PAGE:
Beirut—An attack in eastern Syria killed 12 oil field workers, a war monitor said on Friday, a day after Syrian Kurdish-led forces announced an offensive against jihadists.
The British-based Syrian Observatory for Human Rights, which draws on extensive sources inside Syria, gave the toll of a dozen dead in the assault near an oil field west of Deir Ezzor.
It blamed cells linked to the Islamic State group (IS). The jihadists have previously carried out attacks in the area, and a similar deadly assault took place last year.
Syria’s state news agency SANA gave a toll of 10 dead in the “terrorist attack that targeted three buses transporting workers” from al-Taim oil field, which is under Syrian government control.
Despite the defeat of its “caliphate” in Syria by US-backed Kurdish forces nearly four years ago, IS continues to claim attacks in Syria and across the border in Iraq.
“The attack began with explosive devices that went off as the buses drove by, and then the group’s militants shot at them,” Observatory director Rami Abdel Rahman told AFP.
On Thursday the Kurdish-led Syrian Democratic Forces (SDF) said they had begun an offensive against IS, following a recent jihadist assault on a prison in Raqa, northwest of the attack on the bus.
The SDF, which regularly launches operations against the jihadists, said its latest offensive aimed to eliminate IS from areas that had been “the source of the recent terrorist attacks”.
It said it was carrying out the operation alongside a US-backed anti-IS coalition, although the international force did not immediately confirm its participation.
In addition to the thwarted Raqa prison attack, SDF said IS fighters had recently carried out eight assaults in the Deir Ezzor area, Hasakeh and the Al-Hol camp for displaced people, which houses family members of IS militants.
The SDF on Friday said 52 IS “mercenaries and facilitators” had been arrested in residential areas during its newly launched operation.
On Monday, the SDF said six Kurdish fighters were killed when IS attacked a security complex in Raqa, the jihadists’ former de facto capital in Syria, in a bid to free imprisoned militants.
Referring to recent Turkish airstrikes on Kurdish forces in northeast Syria, the SDF said IS was trying to “take advantage” of the situation.
Turkey backs rebels in Syria’s northern border zone, but opposes Syria’s Kurds, which it sees as inextricably linked to Kurdish “terrorists” at home.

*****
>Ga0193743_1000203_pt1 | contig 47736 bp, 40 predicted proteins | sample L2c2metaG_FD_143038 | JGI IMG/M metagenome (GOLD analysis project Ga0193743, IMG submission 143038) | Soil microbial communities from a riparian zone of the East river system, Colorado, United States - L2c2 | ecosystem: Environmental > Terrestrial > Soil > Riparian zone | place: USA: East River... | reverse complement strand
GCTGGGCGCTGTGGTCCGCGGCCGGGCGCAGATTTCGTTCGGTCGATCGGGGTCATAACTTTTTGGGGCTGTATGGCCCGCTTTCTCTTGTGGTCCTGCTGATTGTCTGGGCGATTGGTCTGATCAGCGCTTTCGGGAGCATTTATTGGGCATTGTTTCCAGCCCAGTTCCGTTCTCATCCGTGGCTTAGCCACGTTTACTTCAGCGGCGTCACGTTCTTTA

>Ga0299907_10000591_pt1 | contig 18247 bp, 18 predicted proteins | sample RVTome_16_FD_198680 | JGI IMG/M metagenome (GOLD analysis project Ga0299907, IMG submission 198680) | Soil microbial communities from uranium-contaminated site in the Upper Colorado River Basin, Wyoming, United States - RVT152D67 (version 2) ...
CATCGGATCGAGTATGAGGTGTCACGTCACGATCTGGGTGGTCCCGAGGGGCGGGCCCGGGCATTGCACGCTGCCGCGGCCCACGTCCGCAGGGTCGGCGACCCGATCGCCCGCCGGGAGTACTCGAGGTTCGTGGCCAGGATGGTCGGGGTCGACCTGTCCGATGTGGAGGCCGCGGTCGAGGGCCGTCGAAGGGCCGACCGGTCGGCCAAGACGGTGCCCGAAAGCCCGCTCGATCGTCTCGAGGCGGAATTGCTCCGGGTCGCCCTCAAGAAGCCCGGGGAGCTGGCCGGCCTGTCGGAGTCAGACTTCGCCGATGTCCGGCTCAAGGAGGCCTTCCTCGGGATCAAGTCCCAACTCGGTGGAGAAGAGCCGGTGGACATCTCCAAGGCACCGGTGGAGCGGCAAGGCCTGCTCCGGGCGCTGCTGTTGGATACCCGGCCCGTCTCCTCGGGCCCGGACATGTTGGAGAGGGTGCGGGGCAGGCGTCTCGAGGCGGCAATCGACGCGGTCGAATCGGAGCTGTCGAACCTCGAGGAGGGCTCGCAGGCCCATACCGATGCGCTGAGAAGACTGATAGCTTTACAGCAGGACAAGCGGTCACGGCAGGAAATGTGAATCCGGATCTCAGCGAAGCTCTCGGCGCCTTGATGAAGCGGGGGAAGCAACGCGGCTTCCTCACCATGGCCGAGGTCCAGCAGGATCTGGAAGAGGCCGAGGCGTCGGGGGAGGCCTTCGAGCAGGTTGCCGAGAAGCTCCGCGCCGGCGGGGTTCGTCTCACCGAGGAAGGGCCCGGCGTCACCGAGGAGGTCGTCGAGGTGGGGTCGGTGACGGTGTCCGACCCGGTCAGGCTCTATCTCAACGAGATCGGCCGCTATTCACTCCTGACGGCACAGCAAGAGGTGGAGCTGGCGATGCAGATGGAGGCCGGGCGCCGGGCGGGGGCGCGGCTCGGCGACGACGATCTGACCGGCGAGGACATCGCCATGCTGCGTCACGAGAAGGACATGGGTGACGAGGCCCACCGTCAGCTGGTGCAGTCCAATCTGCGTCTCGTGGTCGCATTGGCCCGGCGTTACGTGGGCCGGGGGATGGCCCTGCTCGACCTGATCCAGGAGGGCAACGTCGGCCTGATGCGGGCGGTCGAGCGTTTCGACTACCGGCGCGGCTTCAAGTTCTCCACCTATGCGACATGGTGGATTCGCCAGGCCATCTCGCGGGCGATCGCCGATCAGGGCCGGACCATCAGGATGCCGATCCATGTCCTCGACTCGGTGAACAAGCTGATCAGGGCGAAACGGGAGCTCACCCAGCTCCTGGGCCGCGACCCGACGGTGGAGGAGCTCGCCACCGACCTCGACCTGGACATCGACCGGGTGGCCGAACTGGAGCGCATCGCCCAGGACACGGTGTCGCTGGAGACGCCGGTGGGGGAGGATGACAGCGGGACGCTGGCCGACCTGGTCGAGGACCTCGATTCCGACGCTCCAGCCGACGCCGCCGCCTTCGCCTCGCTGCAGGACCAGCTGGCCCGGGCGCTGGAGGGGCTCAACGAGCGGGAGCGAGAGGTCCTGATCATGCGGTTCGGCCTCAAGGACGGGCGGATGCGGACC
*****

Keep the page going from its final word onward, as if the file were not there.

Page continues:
After IS seized vast areas of Iraq and Syria in 2014 it ruled with brutality until local forces backed by the US-led coalition defeated them, first in Iraq in late 2017.
More than a year later the SDF, which spearheaded the fight against IS in Syria, drove the group from Baghuz, its last stronghold there.
IS said Monday’s attack on Raqa aimed to avenge “Muslim prisoners” and female relatives of jihadists in Al-Hol camp.
Pro-Iranian militias also have significant influence in the Syria-Iraq border region near where the latest attack took place.
The Observatory blamed “a base of pro-Iranian militias” for a November 17 rocket strike which targeted the US-led coalition’s Green Village base, roughly 50 kilometres (30 miles) from the bus attack.
Green Village is in Syria’s largest oil field, Al-Omar. There were no reported injuries in that incident.
In January jihadists killed nine Syrian soldiers and allied militiamen near oil installations on the edge of Deir Ezzor, the Observatory said at the time.
That was about a month after an attack on a bus carrying oil workers reportedly killed at least 10.
Syria’s war began with the brutal repression of peaceful protests in 2011 and escalated to pull in foreign powers as well as the jihadists.
Russia’s military intervention in 2015 helped turn the tide in favour of Syria’s President Bashar al-Assad.
On Wednesday defence ministers from Russia, Turkey and Syria met in Moscow for their first such talks since the Syrian conflict started, the Russian defence ministry said.
Nearly half a million people have been killed in Syria’s war, which forced around half of the country’s pre-war population from their homes.